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There will be flood

REUTERS/Chris Keane

Hurricane Matthew may be over, but the waters haven’t receded yet in parts of North Carolina.

About 2,000 water and helicopter rescues have been made in hurricane-hit areas of the state, and more than a thousand people still need rescuing. Sixty miles of flooded Interstate 95 were closed on Monday.

Lumberton, a small city about 70 miles inland, has been hit especially hard. Hundreds of residents fled their homes early Monday as water from the storm flooded in. Flooding is expected to continue into next week.

North Carolina’s death toll from Matthew has now reached 14, more than half of the estimated 26 deaths the storm caused in the U.S. And one more death has been linked to the hurricane: North Carolina Gov. Pat McCrory announced Tuesday morning that a Lumberton man was shot and killed by a highway patrol officer Monday night. “First responders were coming through with a Humvee trying to rescue people, and all we know is there was a confrontation and a shooting that has resulted in a man’s death,” McCrory said. He did not disclose the victim’s race or other details. Investigations are ongoing, though hampered by the floodwaters.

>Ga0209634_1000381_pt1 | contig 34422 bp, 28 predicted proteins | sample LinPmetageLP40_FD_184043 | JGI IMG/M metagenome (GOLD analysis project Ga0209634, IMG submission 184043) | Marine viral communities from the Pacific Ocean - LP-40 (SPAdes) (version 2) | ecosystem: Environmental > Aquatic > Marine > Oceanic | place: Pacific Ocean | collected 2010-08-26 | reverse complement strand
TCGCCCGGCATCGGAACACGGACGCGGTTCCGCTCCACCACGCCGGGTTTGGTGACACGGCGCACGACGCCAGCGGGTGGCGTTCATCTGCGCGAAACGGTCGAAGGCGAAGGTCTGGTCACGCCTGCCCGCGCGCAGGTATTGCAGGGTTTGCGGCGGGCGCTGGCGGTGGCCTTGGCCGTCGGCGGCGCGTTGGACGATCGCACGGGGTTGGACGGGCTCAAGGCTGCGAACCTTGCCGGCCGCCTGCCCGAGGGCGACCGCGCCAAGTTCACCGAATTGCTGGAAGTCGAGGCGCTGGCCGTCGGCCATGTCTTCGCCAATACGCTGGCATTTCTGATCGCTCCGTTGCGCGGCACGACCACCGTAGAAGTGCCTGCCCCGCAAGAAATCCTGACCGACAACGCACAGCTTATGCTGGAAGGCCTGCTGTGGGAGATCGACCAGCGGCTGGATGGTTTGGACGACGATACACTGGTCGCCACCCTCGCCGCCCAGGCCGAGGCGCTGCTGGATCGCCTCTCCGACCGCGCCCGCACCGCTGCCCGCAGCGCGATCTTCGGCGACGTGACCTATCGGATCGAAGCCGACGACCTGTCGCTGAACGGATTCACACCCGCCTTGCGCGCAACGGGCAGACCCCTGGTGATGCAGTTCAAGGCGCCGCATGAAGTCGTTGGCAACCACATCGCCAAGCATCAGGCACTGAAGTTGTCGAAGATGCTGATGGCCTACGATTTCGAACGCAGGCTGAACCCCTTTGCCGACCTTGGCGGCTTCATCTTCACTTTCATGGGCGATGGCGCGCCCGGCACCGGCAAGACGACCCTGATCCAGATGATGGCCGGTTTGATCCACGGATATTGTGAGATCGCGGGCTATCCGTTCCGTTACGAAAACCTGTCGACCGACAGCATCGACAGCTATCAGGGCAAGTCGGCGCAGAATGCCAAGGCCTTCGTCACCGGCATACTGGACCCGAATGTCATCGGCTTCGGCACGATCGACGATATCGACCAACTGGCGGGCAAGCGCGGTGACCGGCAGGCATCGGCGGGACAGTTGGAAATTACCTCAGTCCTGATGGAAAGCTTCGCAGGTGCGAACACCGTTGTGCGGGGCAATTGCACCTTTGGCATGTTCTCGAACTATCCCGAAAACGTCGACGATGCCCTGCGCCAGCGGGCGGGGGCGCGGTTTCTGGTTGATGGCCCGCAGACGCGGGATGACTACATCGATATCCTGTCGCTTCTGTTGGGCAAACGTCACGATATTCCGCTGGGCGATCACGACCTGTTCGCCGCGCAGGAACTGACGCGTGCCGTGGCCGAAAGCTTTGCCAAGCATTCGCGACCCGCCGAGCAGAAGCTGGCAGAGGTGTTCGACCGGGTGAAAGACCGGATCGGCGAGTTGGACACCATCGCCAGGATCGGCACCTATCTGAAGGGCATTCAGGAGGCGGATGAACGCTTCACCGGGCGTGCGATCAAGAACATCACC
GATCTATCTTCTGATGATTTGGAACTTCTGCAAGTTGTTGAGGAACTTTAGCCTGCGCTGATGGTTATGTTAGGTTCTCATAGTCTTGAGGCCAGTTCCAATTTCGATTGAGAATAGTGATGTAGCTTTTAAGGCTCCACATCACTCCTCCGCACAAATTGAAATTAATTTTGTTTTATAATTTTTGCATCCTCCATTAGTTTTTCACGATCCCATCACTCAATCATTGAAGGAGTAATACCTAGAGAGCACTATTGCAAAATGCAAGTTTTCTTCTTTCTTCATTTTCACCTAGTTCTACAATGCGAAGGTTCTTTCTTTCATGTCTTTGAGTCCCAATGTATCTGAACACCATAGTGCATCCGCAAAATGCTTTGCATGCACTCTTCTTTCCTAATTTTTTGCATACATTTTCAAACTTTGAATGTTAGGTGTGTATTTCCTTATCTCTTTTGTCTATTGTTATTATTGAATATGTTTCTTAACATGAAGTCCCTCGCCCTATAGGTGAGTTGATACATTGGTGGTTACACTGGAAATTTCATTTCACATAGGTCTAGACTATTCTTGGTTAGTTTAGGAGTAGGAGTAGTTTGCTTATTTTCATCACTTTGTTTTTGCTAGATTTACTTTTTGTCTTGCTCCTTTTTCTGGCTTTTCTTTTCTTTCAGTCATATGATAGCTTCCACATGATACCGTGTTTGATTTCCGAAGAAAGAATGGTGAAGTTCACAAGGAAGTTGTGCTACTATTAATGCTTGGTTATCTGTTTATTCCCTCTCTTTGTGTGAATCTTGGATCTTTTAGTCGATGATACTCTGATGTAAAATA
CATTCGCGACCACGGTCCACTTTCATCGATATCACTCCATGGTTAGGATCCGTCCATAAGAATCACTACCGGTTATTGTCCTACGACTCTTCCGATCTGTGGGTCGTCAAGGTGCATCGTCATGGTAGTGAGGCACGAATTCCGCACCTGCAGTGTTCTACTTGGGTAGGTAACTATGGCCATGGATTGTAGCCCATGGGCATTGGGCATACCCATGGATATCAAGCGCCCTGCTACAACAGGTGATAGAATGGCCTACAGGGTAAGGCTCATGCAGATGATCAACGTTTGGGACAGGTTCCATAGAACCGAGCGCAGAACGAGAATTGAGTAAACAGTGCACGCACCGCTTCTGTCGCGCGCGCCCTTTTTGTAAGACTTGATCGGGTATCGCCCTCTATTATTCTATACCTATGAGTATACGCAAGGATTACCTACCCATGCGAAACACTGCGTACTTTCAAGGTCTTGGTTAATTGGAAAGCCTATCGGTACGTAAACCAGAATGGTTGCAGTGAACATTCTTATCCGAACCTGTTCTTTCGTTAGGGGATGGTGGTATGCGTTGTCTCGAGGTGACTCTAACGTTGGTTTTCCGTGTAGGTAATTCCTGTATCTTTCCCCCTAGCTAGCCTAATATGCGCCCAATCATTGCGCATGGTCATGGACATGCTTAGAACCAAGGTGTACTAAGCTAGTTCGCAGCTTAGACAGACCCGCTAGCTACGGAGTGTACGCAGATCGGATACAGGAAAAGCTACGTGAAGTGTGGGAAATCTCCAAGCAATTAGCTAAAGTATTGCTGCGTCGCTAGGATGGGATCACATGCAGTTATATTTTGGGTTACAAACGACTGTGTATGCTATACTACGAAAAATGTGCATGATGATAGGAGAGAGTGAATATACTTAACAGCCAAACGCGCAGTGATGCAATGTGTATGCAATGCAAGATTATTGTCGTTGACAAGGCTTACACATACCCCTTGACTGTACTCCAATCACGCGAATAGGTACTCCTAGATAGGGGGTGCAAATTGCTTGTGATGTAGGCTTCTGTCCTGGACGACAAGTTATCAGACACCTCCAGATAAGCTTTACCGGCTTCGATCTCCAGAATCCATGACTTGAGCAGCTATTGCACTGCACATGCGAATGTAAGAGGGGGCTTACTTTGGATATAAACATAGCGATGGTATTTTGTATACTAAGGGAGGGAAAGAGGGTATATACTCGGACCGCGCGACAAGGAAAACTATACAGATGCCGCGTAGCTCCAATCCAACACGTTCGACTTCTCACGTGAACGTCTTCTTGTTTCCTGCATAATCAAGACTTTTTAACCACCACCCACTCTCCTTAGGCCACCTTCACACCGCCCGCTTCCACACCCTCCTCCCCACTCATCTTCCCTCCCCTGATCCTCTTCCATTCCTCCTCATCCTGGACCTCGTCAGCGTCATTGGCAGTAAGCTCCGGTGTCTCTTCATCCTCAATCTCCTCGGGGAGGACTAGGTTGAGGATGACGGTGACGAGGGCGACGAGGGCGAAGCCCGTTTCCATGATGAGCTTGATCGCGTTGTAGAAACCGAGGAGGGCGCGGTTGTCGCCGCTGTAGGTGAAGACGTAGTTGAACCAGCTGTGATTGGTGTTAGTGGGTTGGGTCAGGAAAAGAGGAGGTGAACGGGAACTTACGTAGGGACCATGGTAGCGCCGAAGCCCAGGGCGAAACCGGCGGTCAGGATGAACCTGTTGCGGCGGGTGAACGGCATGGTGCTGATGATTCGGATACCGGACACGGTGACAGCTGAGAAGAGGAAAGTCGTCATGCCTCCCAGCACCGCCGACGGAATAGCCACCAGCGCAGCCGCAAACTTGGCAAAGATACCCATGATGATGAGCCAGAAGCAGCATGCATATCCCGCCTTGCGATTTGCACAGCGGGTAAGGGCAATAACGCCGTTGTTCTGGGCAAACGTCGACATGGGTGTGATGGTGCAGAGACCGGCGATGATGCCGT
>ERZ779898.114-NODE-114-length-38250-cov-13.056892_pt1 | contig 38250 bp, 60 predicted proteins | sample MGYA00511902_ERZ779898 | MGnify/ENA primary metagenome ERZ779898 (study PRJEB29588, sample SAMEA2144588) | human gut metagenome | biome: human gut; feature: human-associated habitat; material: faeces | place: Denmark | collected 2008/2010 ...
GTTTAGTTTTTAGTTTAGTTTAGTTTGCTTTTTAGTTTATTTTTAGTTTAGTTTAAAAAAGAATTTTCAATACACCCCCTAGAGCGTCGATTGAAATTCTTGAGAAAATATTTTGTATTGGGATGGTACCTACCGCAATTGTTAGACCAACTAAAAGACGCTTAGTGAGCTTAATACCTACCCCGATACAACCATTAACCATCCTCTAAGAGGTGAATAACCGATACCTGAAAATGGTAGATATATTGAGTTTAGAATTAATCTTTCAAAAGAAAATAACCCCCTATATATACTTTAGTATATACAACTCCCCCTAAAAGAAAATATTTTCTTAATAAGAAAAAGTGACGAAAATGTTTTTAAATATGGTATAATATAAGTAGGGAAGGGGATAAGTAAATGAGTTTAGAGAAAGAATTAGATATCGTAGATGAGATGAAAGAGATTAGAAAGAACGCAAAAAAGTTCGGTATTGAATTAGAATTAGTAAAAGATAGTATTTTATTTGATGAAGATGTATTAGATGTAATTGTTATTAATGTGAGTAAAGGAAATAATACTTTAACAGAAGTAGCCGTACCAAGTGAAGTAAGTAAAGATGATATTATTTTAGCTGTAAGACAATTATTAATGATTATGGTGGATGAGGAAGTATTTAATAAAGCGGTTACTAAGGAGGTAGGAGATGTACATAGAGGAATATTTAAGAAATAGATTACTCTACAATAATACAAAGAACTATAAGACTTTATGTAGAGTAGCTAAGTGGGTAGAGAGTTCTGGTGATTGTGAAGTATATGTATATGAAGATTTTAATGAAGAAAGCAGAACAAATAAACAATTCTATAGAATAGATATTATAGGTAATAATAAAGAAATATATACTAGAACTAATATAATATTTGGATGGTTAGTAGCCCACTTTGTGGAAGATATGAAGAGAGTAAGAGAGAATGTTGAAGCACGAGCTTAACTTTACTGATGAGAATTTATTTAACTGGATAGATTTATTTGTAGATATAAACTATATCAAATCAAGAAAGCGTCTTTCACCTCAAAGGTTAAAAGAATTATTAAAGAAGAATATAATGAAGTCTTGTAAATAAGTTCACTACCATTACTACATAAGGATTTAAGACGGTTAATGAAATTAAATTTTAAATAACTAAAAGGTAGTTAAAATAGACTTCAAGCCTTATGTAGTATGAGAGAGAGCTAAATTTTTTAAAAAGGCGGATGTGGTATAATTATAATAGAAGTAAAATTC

Research suggests that major hurricanes could become rarer as climate change warms the Atlantic, but that the ones that do form will become even stronger.